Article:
Social isolation and loneliness have been linked to numerous measures of health and well-being. One interesting study focused specifically on the effects of social isolation and loneliness in relationship to oral health.

The Chinese Longitudinal Healthy Longevity Survey was conducted in three time segments: 2011-12, 2014 and 2018. The purpose of the study was to asssess the effects of social isolation and loneliness on the rate of tooth loss.

Data of the survey was evaluated, with nearly 4300 adults 65 and older who were participants in at least two of the time segments. The findings showed that, as tooth loss increased, so did social isolation. This study provided strong evidence that social isolation was associated with fewer remaining teeth and even accelerated the pace of tooth loss.

This problem is not just one of our current 65+ age group. According to the U.S. Census, the number of American adults aged 65 years or older is expected to reach 98 million by 2060, making up nearly one-quarter of the overall population. This means that a 30-year-old today will be well within this age group in less than 40 years.

Currently, the poorest oral health in Americans 65 and over are those who are economically disadvantaged, have no insurance, smoke, and in racial and ethnic minorities. Additional factors are being disabled, homebound, or who live in nursing homes. After retirement, some adults lose insurance benefits and find that Medicare does not cover routine dental care.

A high percentage of older adults also have periodontal (gum) disease, the nation’s leading cause of adult tooth loss. Nearly 68 percent of adults aged 65 years or older have some level of gum disease. While nearly 1 in 5 older adults have lost all of their teeth, total tooth loss is twice as prevalent for adults ages 75 and older compared with the 65-74 age group.

Aging also increases the likelihood of developing oral cancer. Oral and pharyngeal cancers are primarily diagnosed in older adults at a median age of 62 years. Gum disease also increases risks of chronic diseases including arthritis, diabetes, heart disease, and stroke.

All of these challenges are why a periodontist can be instrumental in the health and well-being of adults, especially those in the “older” age groups.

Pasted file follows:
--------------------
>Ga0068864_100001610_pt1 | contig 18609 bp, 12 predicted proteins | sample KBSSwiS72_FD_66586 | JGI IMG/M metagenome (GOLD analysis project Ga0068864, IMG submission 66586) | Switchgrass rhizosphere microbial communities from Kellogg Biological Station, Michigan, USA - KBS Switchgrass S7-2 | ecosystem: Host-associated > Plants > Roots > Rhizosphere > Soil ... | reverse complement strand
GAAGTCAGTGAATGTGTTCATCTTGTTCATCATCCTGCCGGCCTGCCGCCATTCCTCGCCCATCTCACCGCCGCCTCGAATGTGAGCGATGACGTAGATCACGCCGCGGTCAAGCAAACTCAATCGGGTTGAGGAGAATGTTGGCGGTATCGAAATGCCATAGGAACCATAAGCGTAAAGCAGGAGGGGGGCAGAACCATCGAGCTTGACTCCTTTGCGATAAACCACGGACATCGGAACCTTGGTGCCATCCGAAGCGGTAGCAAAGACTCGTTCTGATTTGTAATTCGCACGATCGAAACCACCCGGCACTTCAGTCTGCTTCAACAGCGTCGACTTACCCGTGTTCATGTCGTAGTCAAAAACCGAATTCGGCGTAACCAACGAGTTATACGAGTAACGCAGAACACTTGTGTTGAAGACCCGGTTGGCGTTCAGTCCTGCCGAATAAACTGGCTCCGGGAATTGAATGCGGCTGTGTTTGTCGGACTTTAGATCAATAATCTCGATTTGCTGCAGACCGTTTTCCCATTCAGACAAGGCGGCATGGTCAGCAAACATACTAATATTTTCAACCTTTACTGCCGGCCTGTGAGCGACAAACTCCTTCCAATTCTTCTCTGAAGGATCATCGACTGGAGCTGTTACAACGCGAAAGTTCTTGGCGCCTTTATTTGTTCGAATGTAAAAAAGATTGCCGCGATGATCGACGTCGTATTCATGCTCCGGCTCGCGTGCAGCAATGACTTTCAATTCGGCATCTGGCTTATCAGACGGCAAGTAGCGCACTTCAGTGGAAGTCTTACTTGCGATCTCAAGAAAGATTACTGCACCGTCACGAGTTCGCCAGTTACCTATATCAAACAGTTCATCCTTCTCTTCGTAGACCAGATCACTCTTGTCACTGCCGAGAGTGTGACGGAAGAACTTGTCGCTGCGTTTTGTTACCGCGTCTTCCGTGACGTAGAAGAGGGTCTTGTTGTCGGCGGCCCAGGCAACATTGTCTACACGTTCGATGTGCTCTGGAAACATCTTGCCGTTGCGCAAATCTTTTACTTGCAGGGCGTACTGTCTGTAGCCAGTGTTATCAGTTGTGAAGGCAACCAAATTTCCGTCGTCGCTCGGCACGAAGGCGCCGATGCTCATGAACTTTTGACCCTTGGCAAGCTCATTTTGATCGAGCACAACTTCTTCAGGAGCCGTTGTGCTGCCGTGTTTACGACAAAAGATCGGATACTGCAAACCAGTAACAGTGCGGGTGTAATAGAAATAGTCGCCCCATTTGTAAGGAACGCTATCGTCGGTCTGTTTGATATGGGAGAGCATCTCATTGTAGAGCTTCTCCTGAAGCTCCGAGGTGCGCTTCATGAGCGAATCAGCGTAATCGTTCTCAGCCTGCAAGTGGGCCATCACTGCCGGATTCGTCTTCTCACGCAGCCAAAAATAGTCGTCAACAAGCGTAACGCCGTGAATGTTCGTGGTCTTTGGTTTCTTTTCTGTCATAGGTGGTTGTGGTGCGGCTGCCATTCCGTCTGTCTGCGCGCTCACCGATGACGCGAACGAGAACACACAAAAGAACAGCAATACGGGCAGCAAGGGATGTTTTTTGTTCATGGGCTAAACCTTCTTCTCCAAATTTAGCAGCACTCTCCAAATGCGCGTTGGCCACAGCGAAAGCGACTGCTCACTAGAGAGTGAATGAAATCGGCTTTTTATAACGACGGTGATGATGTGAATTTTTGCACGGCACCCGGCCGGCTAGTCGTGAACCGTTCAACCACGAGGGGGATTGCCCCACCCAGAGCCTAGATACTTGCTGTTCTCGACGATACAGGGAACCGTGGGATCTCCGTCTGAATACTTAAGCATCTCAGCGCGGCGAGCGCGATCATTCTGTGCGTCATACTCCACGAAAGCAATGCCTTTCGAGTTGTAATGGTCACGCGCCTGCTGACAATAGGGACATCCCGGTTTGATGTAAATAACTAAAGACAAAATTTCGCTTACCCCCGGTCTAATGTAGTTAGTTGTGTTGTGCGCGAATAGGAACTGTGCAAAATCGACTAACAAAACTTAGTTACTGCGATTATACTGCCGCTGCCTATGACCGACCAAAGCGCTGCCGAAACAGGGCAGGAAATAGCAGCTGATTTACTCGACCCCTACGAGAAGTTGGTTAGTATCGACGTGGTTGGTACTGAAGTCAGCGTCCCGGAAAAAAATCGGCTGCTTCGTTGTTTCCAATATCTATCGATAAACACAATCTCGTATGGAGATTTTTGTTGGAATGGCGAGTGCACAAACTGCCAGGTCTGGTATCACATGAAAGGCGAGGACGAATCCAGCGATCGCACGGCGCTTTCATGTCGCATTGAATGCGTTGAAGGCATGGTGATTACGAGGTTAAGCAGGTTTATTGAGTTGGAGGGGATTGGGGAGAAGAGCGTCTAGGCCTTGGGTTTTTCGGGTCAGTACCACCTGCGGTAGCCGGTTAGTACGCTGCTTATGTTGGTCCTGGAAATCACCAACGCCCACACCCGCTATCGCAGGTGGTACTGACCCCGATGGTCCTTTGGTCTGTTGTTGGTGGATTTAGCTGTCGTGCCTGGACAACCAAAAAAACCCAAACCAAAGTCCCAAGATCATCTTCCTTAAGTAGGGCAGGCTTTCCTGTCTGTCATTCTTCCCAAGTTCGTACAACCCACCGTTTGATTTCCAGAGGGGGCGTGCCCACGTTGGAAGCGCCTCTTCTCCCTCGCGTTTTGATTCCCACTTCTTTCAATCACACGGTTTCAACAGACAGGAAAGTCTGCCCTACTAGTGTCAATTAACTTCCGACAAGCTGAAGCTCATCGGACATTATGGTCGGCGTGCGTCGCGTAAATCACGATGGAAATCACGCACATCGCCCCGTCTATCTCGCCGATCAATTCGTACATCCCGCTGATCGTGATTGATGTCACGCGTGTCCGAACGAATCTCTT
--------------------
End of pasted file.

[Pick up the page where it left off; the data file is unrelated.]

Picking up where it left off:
A periodontist is a dental specialist who receives 4 years of undergraduate training at a college or university and goes on to earn a dental doctorate. After 4 years of dental school, they further their education for another 3-4 years before completing stringent requirements for a specialty certification in periodontics.

A periodontist begins by accurately diagnosing the stage of gum disease present, or if it does exist. Many people are surprised by its presence since it can exist without obvious signs or symptoms.

From there, we develop a customized treatment plan based upon factors such as the patient’s current overall health, their diet, medications, whether they smoke or drink alcohol, and their age. We also discuss sedation options if dental fear is a concern.

Treatment recommendations are made based on what will effectively resolve existing problems without over-treating or under-treating. By restoring the patient to good oral health, we are able to help many avoid tooth loss and rid their mouths (and thus, their bodies) from an overload of oral bacteria.

Periodontists also specialize in the diagnosis and placement of dental implants. They are trained to understand all the intricate concepts involved in selecting the proper type of implant. Additionally, they are skilled at placing implants at proper depths and angles. As they oversee your “healing” time, periodontists are able to optimize your comfort and outcome.

When tooth loss begins, replacing that tooth with a dental implant is highly advised. Dental implants are designed to last a lifetime and restore biting and chewing comfort and stability. Additionally, the stimulation they provide to the jaw bone helps to halt bone loss.

This is because the implanted portion, held by the jaw bone, recreates the presence of the natural tooth roots you once had. While a denture or partial is positioned on top of the gum tissues, dental implants have the advantage of the jaw bone as their foundation, just as natural teeth.

For those who feel they are “too old” for dental implants, many of our implant patients are well into their 80’s or 90’s.  Keep in mind that today’s adults are staying in the workplace longer, staying active in senior years, and living longer. Since 1950, Americans added over 11 years to average life expectancy, to age 79, according to 2019 statistics.

At every age, your smile reflects you, and should be a positive reflection throughout your lifetime. If you are experiencing tooth loss, let’s discuss halting the process during a consultation appointment in our comfortable Asheville periodontal dental office.

Call 828-274-9440 to schedule an appointment.